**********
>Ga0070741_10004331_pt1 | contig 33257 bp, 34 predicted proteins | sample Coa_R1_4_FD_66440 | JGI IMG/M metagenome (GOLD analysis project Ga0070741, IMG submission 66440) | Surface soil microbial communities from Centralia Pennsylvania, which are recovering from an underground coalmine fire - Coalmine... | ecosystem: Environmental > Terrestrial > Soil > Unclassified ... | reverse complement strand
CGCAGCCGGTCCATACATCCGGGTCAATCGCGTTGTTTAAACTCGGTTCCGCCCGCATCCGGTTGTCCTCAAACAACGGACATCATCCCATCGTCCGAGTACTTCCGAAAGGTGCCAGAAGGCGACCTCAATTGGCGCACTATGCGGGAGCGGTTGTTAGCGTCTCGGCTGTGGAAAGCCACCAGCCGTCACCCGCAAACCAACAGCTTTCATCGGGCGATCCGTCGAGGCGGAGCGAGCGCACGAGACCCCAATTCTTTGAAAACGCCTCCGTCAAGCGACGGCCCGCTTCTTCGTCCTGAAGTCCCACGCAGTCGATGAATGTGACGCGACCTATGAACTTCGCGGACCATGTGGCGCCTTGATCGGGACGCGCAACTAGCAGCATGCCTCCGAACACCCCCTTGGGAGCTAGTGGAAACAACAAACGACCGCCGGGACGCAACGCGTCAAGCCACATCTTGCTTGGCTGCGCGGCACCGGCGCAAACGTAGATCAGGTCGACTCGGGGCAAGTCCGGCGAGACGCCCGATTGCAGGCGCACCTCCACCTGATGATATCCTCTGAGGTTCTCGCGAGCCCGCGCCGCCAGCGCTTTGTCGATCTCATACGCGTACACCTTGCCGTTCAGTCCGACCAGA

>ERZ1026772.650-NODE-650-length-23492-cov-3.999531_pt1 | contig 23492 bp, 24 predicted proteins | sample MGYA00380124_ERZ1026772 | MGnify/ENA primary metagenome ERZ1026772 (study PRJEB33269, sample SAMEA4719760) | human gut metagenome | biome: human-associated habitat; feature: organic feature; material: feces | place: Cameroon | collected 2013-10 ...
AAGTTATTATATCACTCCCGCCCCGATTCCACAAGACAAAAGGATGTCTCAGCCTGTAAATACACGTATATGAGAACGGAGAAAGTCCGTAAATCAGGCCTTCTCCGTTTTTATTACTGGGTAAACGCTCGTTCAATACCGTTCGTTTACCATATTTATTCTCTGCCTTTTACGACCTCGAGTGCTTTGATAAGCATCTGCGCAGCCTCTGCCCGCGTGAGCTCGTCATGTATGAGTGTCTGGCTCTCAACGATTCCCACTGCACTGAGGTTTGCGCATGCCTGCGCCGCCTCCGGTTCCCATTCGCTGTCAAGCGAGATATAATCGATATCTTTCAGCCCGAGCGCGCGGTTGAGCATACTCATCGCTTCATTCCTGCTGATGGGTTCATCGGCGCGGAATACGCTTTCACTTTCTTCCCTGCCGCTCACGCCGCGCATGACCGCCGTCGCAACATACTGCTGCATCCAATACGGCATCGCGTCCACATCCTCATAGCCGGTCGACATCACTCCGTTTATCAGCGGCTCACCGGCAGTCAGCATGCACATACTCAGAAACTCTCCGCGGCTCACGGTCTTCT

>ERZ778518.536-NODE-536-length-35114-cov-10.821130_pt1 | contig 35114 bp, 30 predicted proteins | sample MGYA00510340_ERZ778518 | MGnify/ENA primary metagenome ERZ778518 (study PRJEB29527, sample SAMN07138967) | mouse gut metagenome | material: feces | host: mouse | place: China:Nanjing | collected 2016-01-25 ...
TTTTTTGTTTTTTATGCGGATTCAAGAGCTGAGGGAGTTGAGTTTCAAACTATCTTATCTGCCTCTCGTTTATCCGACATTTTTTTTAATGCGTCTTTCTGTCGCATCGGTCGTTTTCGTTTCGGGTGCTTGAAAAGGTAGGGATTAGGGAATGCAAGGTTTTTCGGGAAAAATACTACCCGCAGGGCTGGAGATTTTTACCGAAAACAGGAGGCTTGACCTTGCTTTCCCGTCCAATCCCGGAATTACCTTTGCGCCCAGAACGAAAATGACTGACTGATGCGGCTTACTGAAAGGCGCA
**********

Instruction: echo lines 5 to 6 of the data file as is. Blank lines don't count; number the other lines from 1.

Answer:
>ERZ778518.536-NODE-536-length-35114-cov-10.821130_pt1 | contig 35114 bp, 30 predicted proteins | sample MGYA00510340_ERZ778518 | MGnify/ENA primary metagenome ERZ778518 (study PRJEB29527, sample SAMN07138967) | mouse gut metagenome | material: feces | host: mouse | place: China:Nanjing | collected 2016-01-25 ...
TTTTTTGTTTTTTATGCGGATTCAAGAGCTGAGGGAGTTGAGTTTCAAACTATCTTATCTGCCTCTCGTTTATCCGACATTTTTTTTAATGCGTCTTTCTGTCGCATCGGTCGTTTTCGTTTCGGGTGCTTGAAAAGGTAGGGATTAGGGAATGCAAGGTTTTTCGGGAAAAATACTACCCGCAGGGCTGGAGATTTTTACCGAAAACAGGAGGCTTGACCTTGCTTTCCCGTCCAATCCCGGAATTACCTTTGCGCCCAGAACGAAAATGACTGACTGATGCGGCTTACTGAAAGGCGCA